Graves book about happiness and anxiety in America”. Whippman

Graves and
Whippman present their arguments of how happiness is derived using different
persuasive techniques and structure. Graves has presented a more persuasive
case using all three modes of persuasion, which are engaging the audience
emotionally and provide sufficient evidence to back up her point.


Compared to
Whippman, Graves appeals more to the audience on an emotional level with the
use of several persuasive techniques. Graves asked a couple of rhetorical
questions such as ” You’re ecstatic, right?” and “But will all this
make you happier?”. Thought-provoking questions capture the interest of the
audience (Furtick) and allow readers to reflect. As the reader responds
accordingly to those rhetorical questions, he subconsciously agrees to Graves’
point of view as well. (Huggard, Keaney, & Breuer, 2006) Graves also uses
colloquial style to approach the readers in a friendlier manner. He uses words
like “(sigh)”, “Yes, it sounds downright un-American”. The reader will feel as
if the author is directly engaging the reader in a conversation and will be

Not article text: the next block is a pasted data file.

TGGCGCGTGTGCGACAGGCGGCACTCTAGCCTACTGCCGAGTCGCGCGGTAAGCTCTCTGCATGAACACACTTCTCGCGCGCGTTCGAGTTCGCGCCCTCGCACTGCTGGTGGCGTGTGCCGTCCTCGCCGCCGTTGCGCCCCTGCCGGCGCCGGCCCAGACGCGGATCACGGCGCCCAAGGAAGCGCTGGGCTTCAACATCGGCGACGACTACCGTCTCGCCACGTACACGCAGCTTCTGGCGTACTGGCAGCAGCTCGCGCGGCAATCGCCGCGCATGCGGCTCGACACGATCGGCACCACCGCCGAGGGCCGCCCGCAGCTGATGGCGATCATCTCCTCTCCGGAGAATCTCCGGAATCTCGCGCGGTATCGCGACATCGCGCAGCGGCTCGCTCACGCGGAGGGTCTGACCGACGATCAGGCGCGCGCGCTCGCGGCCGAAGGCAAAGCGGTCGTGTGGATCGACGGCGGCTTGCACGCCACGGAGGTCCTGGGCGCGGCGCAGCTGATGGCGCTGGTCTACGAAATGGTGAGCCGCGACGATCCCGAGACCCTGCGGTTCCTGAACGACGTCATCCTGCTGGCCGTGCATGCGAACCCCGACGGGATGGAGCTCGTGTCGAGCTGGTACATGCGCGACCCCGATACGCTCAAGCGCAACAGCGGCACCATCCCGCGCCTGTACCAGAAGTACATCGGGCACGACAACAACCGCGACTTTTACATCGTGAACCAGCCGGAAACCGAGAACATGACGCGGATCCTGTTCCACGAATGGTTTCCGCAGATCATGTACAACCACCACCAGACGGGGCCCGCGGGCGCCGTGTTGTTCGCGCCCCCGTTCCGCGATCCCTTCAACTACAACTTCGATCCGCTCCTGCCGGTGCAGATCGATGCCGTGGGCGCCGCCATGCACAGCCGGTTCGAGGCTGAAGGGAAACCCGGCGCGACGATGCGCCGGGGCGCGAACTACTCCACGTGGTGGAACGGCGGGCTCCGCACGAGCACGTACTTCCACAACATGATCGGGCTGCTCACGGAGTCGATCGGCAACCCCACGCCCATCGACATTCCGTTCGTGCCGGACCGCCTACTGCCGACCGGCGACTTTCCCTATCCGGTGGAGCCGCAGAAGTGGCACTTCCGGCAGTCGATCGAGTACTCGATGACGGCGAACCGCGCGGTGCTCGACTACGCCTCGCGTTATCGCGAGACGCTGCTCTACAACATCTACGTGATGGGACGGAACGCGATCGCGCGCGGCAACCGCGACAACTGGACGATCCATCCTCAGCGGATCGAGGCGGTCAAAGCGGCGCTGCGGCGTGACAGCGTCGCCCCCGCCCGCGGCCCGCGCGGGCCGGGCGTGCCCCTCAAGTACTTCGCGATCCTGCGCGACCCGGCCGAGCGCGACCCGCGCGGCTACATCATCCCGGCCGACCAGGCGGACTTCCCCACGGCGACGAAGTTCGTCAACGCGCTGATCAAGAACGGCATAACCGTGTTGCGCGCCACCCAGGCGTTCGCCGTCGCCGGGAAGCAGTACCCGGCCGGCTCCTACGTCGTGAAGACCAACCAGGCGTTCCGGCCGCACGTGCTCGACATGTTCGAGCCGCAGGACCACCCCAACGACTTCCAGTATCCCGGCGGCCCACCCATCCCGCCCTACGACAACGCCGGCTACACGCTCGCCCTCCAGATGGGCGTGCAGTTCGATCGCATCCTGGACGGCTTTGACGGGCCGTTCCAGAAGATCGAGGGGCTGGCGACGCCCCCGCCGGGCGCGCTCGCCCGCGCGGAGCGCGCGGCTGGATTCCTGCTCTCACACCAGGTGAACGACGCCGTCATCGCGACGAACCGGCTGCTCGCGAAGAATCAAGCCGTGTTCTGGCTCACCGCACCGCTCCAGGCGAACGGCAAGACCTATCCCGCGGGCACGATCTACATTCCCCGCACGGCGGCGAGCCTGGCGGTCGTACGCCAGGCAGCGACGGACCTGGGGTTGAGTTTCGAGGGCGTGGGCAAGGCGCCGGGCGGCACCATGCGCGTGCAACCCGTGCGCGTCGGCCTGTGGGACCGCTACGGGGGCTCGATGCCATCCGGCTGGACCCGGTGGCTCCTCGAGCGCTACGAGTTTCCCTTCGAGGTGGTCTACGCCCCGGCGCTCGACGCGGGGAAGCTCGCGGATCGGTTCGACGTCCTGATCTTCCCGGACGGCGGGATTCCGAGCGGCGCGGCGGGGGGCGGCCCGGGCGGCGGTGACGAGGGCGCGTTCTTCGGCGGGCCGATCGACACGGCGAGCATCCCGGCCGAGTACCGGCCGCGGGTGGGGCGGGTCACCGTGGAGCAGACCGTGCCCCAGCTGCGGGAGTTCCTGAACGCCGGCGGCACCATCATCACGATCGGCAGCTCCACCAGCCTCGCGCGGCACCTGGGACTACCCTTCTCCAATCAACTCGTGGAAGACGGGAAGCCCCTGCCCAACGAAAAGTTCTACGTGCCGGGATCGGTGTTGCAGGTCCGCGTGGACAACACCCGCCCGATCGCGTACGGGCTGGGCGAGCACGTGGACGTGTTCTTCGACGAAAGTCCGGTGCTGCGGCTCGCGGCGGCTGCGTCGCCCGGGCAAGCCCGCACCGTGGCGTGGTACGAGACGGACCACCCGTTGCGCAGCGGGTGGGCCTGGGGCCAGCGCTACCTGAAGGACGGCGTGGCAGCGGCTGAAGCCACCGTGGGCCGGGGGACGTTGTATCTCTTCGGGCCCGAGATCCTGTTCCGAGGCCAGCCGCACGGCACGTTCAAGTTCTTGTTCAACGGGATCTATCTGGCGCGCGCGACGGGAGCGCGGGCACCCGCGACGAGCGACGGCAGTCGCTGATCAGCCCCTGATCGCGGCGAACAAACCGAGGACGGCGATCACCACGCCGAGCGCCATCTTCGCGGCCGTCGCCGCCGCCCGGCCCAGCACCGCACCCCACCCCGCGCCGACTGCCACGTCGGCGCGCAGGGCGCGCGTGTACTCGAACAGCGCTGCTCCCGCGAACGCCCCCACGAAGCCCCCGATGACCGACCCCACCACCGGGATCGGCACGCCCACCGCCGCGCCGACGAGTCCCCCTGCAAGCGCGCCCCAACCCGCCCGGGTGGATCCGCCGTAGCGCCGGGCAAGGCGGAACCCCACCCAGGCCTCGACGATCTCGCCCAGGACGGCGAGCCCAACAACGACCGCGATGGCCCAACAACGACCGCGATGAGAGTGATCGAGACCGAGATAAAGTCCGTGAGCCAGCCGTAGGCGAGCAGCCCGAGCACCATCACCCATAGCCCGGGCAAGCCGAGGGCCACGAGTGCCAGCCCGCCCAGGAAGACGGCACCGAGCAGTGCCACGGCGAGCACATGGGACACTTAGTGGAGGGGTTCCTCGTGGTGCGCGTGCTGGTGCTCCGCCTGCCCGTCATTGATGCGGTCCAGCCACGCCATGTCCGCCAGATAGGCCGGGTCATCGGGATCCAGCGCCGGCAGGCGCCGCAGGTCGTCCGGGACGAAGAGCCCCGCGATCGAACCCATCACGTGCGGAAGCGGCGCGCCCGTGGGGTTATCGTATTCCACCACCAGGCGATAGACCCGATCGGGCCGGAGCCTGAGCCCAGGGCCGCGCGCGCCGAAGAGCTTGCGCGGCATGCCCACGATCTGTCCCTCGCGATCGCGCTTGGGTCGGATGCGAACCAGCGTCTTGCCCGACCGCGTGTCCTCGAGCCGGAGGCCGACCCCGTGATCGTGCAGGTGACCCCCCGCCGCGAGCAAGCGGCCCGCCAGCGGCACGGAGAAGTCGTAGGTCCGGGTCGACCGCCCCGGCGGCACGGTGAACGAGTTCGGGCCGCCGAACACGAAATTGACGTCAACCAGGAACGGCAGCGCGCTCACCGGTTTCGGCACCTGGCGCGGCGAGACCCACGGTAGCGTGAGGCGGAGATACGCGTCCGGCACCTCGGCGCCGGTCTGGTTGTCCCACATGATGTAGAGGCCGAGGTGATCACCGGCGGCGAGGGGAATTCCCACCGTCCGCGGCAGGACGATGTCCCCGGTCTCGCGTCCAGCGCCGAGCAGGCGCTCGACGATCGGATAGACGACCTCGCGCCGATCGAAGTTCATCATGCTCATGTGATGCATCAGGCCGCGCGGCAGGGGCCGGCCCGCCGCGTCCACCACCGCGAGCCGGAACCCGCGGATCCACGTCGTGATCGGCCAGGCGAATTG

able to relate to the author on a deeper level. It is evident that Graves is
using pathos to reach out to the readers emotionally, allowing the author to
bring out her argument through psychological connectivity. In contrast,
Whippman uses formal language to convey his argument. Whippman uses words like
“truism”, “natural byproduct” which makes her sound very
knowledgeable. However, since the topic is on happiness, simple and concise
sentences will bring a greater impact. Hence, Graves did a better job of
engaging the audience.

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contrast, Whippman excels better in appealing to credibility. In her article,
she provides two sides of the issue on happiness. She expresses her view that
some soul-searching and reflection are necessary for a healthy psychological
lifestyle. At the same time, she proves her argument that the “individualist
culture” is reducing communications among people, which is also an essential
part of happiness. Her counterargument increases her credibility as her writing
shows unbiased. She further proves her credibility by using anecdote and her
experience of “Having spent the last few years researching and writing a book
about happiness and anxiety in America”. Whippman uses ethos to persuade her
reader that she is fair and has expertise in that field. Throughout the
article, Whippman tries to build her reputation to make herself worth listening
to.  In Graves’ article, she only explains how
happiness is obtained from within from the start to the end of the article.
There was little sign of experience in that field as well. However, she seems
to have done her research well on the topic as she is able to provide some
scientific terms such as meditation “gray matter concentration in the parts of
the brain”. This helps to increase her trustworthiness and proves to her
readers that she knows what she is talking about. Therefore, Whippman excels
better in ethos than Graves.